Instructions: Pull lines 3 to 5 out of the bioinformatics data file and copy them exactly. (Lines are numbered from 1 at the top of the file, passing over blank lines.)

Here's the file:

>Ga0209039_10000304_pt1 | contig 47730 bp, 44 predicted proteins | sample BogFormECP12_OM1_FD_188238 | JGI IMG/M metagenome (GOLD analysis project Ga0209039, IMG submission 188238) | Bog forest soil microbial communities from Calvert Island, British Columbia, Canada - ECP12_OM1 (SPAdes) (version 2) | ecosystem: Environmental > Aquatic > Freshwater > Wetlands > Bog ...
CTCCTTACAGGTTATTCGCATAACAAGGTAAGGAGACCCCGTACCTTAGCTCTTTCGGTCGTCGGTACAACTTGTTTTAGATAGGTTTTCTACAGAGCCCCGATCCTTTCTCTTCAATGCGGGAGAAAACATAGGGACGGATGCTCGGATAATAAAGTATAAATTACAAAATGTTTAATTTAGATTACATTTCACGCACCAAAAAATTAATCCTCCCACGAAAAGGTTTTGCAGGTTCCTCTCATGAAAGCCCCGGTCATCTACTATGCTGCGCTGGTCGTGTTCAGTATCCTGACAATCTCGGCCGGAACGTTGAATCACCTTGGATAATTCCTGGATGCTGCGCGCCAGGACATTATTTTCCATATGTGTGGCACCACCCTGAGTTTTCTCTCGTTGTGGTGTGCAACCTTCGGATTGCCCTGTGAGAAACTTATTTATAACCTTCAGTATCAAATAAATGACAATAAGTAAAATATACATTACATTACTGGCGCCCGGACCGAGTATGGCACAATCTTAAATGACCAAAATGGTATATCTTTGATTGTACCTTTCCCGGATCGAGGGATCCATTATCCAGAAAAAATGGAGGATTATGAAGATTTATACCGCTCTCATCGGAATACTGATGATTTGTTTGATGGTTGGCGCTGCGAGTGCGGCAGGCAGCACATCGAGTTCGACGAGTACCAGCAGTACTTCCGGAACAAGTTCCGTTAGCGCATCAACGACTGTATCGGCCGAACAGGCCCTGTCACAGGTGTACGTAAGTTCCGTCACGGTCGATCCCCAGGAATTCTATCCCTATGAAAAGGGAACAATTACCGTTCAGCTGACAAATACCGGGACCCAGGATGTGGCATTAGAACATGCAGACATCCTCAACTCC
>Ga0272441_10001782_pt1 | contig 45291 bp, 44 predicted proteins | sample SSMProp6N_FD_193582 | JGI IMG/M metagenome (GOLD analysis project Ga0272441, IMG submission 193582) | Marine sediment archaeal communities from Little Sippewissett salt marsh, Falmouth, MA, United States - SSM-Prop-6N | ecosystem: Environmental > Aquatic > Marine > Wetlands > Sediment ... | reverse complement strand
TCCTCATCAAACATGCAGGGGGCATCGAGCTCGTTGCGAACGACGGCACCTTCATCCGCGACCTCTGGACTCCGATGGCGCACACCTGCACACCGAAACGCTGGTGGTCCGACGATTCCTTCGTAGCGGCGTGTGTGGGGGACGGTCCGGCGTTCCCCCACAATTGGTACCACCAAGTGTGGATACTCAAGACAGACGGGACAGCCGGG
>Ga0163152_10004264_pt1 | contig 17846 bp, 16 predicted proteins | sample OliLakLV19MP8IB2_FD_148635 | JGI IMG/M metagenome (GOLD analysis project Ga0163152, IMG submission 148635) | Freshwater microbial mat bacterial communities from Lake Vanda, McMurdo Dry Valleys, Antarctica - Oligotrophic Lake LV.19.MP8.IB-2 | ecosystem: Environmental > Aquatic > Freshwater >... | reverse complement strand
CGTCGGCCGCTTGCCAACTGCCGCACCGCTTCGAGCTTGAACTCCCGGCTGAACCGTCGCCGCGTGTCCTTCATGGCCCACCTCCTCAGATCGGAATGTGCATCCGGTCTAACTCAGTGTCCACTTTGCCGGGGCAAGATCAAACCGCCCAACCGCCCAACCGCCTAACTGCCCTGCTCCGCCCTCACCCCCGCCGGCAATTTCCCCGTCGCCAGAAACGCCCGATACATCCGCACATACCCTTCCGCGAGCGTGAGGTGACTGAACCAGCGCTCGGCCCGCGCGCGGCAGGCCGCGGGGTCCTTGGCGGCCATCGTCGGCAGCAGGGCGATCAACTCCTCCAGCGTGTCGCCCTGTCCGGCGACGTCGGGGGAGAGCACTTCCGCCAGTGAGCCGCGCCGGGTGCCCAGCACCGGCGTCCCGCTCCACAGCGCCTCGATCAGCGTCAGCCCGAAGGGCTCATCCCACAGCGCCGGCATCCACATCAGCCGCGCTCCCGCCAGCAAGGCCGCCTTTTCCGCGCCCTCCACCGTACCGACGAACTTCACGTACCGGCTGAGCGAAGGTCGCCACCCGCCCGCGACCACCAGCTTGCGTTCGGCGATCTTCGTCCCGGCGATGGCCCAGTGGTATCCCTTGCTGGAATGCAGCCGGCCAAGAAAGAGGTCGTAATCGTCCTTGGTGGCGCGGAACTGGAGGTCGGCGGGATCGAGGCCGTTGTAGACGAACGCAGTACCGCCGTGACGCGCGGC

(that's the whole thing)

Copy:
>Ga0272441_10001782_pt1 | contig 45291 bp, 44 predicted proteins | sample SSMProp6N_FD_193582 | JGI IMG/M metagenome (GOLD analysis project Ga0272441, IMG submission 193582) | Marine sediment archaeal communities from Little Sippewissett salt marsh, Falmouth, MA, United States - SSM-Prop-6N | ecosystem: Environmental > Aquatic > Marine > Wetlands > Sediment ... | reverse complement strand
TCCTCATCAAACATGCAGGGGGCATCGAGCTCGTTGCGAACGACGGCACCTTCATCCGCGACCTCTGGACTCCGATGGCGCACACCTGCACACCGAAACGCTGGTGGTCCGACGATTCCTTCGTAGCGGCGTGTGTGGGGGACGGTCCGGCGTTCCCCCACAATTGGTACCACCAAGTGTGGATACTCAAGACAGACGGGACAGCCGGG
>Ga0163152_10004264_pt1 | contig 17846 bp, 16 predicted proteins | sample OliLakLV19MP8IB2_FD_148635 | JGI IMG/M metagenome (GOLD analysis project Ga0163152, IMG submission 148635) | Freshwater microbial mat bacterial communities from Lake Vanda, McMurdo Dry Valleys, Antarctica - Oligotrophic Lake LV.19.MP8.IB-2 | ecosystem: Environmental > Aquatic > Freshwater >... | reverse complement strand